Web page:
Federal Adverse and Disciplinary Actions
Federal employees have the right to due process before a federal agency takes an adverse or a disciplinary action against them. These types of actions are covered under Chapter 75 of Title 5, United States Code and also Part 752 of Title 5, Code of Federal Regulations (CFR). Some types of federal agency adverse actions include removal, demotion, reduction in grade, or suspensions of greater than 14 days. Some types of disciplinary actions include letters of warning, letters of reprimand, oral or written counseling, or suspensions of less than 15 days.
If a federal employee is issued a Notice of Proposed Removal, Proposed Suspension or Notice of Disciplinary Action, the Notice should include a detailed description of the alleged misconduct and the type of charge against the employee (e.g., lack of candor, fraud, insubordination, lack of performance, etc.). Federal employees in adverse action matters (suspensions 15 days and above, and demotion matters) and in some disciplinary actions (suspensions of any length (usually 14 days and below)) have the right to an attorney, to respond to the Notice in writing or orally, and to review the materials relied upon in the issuance of the Notice.
Of particular importance to federal employees is their right to review the materials (documents, data, or other records) relied upon in proposing a disciplinary action such as a suspension, removal or demotion. However, this rule may not apply to federal employee letters of counseling, warning and reprimand unless the agency affords it. When we represent federal employees facing adverse or disciplinary actions, we typically request from the agency all of the materials it relied upon. Often times a federal agency does not fully explain the alleged misconduct or performance issues in question, so it is important to review and obtain a copy of the materials that the agency relied upon in order to prepare a full legal defense to the merits.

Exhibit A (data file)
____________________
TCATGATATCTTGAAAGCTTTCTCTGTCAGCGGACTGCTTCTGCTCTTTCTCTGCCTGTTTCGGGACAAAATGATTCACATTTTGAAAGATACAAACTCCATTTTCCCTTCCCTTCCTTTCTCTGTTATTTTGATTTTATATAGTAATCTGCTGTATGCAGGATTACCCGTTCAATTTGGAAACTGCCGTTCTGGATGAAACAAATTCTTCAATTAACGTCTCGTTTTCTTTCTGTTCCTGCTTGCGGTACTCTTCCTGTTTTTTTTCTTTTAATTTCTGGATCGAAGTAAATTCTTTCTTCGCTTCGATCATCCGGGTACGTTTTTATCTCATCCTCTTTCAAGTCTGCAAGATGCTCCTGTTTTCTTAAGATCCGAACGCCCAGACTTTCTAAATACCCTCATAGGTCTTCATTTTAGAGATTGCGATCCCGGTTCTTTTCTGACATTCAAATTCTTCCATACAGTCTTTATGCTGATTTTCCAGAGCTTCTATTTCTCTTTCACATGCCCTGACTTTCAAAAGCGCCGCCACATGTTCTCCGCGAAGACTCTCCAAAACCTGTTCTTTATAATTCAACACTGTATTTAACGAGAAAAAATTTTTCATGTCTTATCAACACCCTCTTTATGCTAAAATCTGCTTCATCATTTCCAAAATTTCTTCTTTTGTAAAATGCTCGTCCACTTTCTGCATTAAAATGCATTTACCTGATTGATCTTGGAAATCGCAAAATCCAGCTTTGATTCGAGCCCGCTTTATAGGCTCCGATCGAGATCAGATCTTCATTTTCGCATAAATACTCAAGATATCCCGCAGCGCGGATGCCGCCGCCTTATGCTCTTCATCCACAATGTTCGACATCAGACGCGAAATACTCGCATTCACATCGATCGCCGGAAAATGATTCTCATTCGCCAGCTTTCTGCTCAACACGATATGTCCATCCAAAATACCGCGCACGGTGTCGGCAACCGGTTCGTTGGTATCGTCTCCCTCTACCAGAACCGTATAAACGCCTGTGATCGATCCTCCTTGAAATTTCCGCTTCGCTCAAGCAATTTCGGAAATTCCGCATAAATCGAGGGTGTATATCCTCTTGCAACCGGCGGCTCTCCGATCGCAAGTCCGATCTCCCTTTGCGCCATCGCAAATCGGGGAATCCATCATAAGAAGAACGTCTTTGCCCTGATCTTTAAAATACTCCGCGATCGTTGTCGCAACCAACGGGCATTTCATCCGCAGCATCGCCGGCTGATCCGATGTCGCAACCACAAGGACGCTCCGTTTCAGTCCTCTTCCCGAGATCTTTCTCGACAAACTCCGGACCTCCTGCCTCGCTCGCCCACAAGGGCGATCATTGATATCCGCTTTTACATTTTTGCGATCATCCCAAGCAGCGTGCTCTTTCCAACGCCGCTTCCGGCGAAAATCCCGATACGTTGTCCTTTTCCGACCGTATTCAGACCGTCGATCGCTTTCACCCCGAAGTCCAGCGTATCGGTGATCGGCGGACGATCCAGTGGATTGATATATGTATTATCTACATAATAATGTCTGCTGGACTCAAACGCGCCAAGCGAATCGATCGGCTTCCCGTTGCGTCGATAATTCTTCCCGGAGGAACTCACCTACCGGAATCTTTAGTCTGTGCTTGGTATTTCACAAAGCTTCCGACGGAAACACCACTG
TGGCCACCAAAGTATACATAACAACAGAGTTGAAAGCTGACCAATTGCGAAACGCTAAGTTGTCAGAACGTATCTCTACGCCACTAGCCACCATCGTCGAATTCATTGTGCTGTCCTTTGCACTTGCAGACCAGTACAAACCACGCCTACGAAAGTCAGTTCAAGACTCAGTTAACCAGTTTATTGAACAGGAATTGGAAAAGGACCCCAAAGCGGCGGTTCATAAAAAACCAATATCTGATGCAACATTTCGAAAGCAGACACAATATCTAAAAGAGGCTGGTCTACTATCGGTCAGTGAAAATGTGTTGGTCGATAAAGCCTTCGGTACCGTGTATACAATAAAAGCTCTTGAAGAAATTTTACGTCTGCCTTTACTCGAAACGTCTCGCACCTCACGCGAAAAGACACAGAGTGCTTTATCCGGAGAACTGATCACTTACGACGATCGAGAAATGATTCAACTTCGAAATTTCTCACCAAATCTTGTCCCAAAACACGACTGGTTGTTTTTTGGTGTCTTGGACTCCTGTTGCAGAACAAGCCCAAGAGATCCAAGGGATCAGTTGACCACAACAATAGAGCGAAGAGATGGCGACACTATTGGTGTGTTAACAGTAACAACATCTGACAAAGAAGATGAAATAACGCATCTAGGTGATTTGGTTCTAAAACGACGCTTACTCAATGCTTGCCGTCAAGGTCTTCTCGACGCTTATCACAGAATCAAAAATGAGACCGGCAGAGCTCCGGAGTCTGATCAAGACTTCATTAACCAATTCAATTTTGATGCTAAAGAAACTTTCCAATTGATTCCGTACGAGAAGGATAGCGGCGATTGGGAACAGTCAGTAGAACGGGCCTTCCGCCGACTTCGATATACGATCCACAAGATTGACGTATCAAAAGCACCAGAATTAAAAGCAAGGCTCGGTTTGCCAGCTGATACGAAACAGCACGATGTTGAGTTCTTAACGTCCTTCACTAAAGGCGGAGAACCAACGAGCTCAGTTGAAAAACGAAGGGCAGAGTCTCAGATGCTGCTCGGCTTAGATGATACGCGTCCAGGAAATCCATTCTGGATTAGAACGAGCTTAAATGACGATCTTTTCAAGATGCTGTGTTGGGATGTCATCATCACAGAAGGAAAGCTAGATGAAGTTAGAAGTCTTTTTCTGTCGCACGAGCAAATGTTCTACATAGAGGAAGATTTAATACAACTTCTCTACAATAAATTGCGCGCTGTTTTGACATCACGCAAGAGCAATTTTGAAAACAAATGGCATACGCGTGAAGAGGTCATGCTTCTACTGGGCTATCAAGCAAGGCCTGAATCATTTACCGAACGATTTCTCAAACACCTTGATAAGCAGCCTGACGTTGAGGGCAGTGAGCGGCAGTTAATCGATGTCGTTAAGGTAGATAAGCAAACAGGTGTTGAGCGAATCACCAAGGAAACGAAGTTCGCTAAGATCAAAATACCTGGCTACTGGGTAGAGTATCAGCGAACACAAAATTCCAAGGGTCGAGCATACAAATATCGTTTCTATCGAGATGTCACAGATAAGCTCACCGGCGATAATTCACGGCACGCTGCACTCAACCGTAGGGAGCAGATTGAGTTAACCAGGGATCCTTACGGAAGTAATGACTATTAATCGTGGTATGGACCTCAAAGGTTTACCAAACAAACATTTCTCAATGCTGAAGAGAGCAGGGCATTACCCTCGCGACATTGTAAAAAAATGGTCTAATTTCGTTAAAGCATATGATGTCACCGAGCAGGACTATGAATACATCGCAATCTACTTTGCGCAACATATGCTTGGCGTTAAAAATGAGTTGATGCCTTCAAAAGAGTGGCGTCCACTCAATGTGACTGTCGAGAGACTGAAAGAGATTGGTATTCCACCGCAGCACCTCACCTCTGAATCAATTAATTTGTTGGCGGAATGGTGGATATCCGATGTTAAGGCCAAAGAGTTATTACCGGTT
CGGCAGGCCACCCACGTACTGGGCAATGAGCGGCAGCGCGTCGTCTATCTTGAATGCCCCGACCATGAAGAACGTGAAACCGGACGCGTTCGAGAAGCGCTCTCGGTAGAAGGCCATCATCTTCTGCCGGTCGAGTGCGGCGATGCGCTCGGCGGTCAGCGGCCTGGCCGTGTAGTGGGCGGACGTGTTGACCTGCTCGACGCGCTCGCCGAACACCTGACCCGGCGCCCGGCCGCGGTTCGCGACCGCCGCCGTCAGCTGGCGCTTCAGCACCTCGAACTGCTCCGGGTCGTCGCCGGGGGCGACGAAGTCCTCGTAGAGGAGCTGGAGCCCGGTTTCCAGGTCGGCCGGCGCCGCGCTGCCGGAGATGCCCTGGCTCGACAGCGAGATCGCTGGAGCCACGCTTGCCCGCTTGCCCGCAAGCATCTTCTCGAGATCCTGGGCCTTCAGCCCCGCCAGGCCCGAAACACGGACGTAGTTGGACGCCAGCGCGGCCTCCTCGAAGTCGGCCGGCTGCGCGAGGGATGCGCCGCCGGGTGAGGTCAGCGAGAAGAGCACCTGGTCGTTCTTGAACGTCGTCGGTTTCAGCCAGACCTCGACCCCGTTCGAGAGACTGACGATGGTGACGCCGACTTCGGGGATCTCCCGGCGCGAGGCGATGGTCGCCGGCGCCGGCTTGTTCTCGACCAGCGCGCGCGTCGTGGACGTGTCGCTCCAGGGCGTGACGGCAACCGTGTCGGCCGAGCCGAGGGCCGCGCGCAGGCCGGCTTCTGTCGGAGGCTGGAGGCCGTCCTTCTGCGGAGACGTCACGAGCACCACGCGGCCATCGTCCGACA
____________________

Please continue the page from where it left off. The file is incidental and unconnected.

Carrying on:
We also generally recommend, in most cases, that a federal employee present both a written response and an oral response to the allegations in a proposed disciplinary or adverse action. The oral response portion of a federal employee’s response can be very important. Typically, when we assist federal employees in this regard, we obtain a full statement of facts from the federal employee involved and prepare a written rebuttal to the allegations. We also contact the deciding official in the personnel action and request an oral response. In these types of cases, we respond to the merits of the alleged misconduct and argue for mitigation under the Douglas Factors. Douglas Factors typically are mitigating reasons as to why a particular disciplinary penalty should be reduced (i.e., based on years of successful service, no prior disciplinary actions, and other reasons why a disciplinary penalty should not be so harsh).
The following are helpful articles in this area of practice: